The electric car manufacturer Tesla is proving to be yet another Bitcoin (BTC) HODLer. Their Q3 2023 earnings report indicates that Elon Musk’s automotive company held onto its coins, not liquidating coins over the last few quarters.
Tesla Holding On To Bitcoin
Although Tesla has not bought any Bitcoin since February 2021, even selling 75% of its holdings in April 2022 at a loss, the technology firm has chosen not to sell despite recent market gyrations. By November 2021, prices soared to over $69,000 but fell months later to $16,000 in 2022.
In February 2021, Tesla bought $1.5 billion of Bitcoin, acquiring around 43,000 BTC. Around the same time, the automaker said it would accept the coin for payment before reneging on its comments weeks later.
It should be noted that Tesla’s report didn’t mention Bitcoin in their Q3 2023 report. Therefore, it is doubtful that the company made any changes, additions, or liquidation of their coins. However, it is unclear how much Bitcoin the company holds as of press time. According to the last earning reports of Q2 2023, Tesla held around $184 million of the coin. The exact figure also fluctuates, considering the volatile nature of crypto assets.
Even so, parallel Bitcoin Treasuries data shows that Tesla is among the biggest holders of the coin. With 9,720 BTC worth over $277 million at current prices, the company is the third largest public firm after MicroStrategy, a business intelligence firm; and Mara Digital, a Bitcoin miner. MicroStrategy has been accumulating Bitcoin, buying more coins in 2022 when prices crashed to around $16,000.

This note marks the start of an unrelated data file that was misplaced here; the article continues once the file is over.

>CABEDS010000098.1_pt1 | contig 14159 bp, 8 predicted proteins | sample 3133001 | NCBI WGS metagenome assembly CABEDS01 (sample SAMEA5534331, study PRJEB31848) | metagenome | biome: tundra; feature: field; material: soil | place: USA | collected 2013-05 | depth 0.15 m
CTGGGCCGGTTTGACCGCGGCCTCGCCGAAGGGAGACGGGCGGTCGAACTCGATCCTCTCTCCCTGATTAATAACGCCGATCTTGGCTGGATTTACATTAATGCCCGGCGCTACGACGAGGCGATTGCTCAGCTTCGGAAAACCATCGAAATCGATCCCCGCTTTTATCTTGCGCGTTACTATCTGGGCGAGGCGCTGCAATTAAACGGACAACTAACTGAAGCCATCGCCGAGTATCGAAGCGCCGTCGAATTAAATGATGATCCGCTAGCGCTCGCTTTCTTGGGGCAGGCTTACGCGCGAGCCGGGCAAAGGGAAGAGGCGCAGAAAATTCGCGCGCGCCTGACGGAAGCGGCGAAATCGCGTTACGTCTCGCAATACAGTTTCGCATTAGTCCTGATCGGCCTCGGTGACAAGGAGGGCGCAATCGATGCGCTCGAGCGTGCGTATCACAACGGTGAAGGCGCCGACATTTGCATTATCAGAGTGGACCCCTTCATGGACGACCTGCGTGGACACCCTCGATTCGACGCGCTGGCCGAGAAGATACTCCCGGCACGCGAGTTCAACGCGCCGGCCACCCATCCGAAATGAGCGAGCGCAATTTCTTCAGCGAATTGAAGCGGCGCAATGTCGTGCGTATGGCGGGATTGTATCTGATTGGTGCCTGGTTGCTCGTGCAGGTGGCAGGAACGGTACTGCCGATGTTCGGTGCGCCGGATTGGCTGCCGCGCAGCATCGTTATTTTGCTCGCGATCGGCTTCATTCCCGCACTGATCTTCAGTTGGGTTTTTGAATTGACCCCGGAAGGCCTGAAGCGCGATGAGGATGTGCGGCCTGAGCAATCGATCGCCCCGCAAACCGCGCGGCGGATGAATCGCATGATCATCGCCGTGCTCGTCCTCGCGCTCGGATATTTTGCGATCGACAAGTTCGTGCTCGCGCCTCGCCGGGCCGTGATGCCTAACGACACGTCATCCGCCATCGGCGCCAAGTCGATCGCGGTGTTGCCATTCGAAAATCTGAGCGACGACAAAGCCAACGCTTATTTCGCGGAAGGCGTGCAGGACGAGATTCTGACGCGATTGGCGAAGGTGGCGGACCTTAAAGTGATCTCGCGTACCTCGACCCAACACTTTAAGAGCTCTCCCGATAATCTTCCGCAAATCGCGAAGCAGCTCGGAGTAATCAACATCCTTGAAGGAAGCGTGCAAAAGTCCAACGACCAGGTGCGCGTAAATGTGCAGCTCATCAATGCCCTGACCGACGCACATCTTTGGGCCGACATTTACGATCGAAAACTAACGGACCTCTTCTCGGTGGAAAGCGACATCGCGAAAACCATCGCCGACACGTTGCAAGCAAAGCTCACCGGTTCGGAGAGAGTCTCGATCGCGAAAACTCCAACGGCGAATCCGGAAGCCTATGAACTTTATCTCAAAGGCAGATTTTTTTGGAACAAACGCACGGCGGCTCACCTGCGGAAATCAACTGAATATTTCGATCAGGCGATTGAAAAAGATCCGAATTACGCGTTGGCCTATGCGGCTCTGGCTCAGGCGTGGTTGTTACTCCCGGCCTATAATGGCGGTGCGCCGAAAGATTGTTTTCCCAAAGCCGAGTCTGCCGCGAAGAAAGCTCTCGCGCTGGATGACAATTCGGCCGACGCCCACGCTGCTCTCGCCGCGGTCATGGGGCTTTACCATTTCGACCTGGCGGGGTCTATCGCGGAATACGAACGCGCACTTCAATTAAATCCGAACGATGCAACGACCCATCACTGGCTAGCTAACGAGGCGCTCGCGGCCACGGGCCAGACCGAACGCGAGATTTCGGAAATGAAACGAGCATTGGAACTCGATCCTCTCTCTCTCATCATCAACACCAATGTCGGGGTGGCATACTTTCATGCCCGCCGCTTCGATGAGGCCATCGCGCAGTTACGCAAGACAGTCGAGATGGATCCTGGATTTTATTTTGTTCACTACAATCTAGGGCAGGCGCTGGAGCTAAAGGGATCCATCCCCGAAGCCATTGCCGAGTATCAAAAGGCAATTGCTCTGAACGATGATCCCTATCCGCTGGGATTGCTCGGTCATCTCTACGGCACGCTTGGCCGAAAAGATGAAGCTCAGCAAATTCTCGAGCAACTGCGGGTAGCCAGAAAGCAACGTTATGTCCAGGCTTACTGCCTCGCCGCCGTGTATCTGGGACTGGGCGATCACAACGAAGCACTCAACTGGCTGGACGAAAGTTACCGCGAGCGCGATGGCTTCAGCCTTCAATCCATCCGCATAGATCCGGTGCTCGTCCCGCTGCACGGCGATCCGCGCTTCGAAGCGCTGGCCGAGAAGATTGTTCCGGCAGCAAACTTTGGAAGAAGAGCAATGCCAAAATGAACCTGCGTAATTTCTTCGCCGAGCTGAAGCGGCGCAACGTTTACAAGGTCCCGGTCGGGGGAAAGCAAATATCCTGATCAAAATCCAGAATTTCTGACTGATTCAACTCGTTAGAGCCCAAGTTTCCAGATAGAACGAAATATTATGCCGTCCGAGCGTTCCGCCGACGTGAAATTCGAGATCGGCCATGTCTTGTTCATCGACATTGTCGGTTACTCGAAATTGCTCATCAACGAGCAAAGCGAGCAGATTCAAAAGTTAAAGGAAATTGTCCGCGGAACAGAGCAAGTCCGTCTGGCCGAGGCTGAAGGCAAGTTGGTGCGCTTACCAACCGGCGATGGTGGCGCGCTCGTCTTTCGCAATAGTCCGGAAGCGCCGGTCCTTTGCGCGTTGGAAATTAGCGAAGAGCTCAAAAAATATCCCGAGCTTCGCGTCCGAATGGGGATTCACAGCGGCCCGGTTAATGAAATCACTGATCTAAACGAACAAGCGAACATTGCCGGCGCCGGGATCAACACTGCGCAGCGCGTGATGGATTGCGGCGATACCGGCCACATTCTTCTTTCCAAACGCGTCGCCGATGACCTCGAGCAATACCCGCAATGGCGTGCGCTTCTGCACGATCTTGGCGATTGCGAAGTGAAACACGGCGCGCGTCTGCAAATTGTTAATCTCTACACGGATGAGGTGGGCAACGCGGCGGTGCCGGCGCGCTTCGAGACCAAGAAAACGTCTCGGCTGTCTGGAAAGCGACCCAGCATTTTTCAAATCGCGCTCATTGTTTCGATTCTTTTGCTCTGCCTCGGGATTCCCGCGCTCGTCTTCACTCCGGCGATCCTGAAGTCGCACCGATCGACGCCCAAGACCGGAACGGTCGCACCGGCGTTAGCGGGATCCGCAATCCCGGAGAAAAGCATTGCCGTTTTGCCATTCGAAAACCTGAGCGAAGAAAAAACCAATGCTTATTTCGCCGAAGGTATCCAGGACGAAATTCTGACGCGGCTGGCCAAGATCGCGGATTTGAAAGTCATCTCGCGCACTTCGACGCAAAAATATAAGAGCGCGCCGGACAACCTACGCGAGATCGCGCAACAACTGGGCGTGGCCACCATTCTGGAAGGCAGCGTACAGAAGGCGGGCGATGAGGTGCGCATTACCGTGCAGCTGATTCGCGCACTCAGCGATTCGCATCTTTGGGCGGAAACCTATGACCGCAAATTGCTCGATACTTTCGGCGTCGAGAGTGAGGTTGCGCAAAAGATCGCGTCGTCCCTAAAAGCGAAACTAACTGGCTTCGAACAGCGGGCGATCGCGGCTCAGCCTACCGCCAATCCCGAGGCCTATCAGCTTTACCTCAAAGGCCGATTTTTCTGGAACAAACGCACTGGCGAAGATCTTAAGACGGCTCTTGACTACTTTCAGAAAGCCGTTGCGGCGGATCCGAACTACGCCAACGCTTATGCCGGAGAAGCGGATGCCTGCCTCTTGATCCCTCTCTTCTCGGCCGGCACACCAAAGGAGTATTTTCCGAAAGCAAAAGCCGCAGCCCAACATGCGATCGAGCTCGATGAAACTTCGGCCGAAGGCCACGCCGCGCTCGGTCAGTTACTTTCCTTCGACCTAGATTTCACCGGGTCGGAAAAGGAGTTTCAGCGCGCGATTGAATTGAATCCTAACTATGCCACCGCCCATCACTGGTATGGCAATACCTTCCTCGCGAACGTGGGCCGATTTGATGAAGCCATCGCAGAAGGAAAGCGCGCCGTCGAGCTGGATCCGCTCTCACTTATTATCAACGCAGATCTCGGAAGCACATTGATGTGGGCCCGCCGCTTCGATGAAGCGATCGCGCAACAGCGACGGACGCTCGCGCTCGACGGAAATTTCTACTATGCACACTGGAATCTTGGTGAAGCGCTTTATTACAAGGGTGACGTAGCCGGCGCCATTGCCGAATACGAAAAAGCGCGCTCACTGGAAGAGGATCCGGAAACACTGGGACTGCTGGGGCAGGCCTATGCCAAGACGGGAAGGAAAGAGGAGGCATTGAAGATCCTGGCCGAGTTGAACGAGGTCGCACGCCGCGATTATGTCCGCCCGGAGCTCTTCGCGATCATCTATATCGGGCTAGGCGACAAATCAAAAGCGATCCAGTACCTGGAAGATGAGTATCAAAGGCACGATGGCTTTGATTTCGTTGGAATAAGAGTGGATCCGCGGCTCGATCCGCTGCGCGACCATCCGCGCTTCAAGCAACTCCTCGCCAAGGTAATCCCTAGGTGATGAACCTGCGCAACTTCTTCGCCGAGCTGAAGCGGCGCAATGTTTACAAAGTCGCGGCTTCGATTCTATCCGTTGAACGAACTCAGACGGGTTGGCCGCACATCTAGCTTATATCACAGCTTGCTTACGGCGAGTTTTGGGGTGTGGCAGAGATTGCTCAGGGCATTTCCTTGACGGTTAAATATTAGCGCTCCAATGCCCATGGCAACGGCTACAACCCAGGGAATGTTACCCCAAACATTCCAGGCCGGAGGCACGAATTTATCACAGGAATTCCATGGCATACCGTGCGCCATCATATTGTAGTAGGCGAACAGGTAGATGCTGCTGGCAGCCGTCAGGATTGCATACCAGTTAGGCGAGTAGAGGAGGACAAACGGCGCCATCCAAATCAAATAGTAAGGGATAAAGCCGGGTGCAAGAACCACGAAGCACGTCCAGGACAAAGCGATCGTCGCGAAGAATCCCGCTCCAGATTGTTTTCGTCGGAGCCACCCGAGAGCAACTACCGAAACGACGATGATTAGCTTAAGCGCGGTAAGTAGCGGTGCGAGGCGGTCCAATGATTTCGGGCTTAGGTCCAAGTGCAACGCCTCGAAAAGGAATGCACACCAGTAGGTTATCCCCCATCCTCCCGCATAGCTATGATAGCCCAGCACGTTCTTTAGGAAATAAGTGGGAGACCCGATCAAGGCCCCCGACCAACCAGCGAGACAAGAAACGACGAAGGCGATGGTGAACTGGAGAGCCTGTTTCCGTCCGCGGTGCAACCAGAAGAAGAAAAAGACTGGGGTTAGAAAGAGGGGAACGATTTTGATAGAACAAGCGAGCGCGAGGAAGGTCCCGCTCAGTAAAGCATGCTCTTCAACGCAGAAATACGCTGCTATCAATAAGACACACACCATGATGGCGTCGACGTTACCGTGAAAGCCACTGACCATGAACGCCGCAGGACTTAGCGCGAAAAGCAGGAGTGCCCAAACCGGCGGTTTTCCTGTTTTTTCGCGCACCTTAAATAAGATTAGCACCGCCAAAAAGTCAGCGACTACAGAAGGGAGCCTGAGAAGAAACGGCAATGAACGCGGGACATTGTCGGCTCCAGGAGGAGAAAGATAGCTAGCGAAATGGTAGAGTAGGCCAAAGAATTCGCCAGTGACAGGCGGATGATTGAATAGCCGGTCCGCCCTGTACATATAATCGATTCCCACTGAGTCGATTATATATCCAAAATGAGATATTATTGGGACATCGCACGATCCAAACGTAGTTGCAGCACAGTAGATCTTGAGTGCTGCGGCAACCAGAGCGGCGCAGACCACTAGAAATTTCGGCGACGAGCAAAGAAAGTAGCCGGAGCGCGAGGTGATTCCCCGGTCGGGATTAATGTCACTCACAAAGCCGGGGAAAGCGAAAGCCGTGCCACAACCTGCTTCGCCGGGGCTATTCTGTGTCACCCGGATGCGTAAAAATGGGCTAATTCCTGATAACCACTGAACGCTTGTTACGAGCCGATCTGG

Other notable public companies and coin holders include Coinbase, the crypto exchange operator; Riot Blockchain– a miner; and Galaxy Digital, a crypto venture capital. Another public firm, Meitu, holds Bitcoin and Ethereum (ETH). However, it recently declared its intention to sell and refocus its efforts on artificial intelligence.
Crypto Disclosures And The SEC
As a public company, Tesla is legally obligated to disclose its finances to the Securities and Exchange Commission (SEC), the primary regulator in the United States. This means that the company must also make public all material information to its investors, including its financial health, the status of its operations, and the risks it could face.
This disclosure of crypto holdings seems to be the standard despite the agency not mandating public companies to do so. Even so, the regulator only requires firms it oversees to disclose information they consider necessary to investors. In publicly disclosing their BTC holdings, Tesla makes known the financial impact their coins have.
Feature image from Canva, chart from TradingView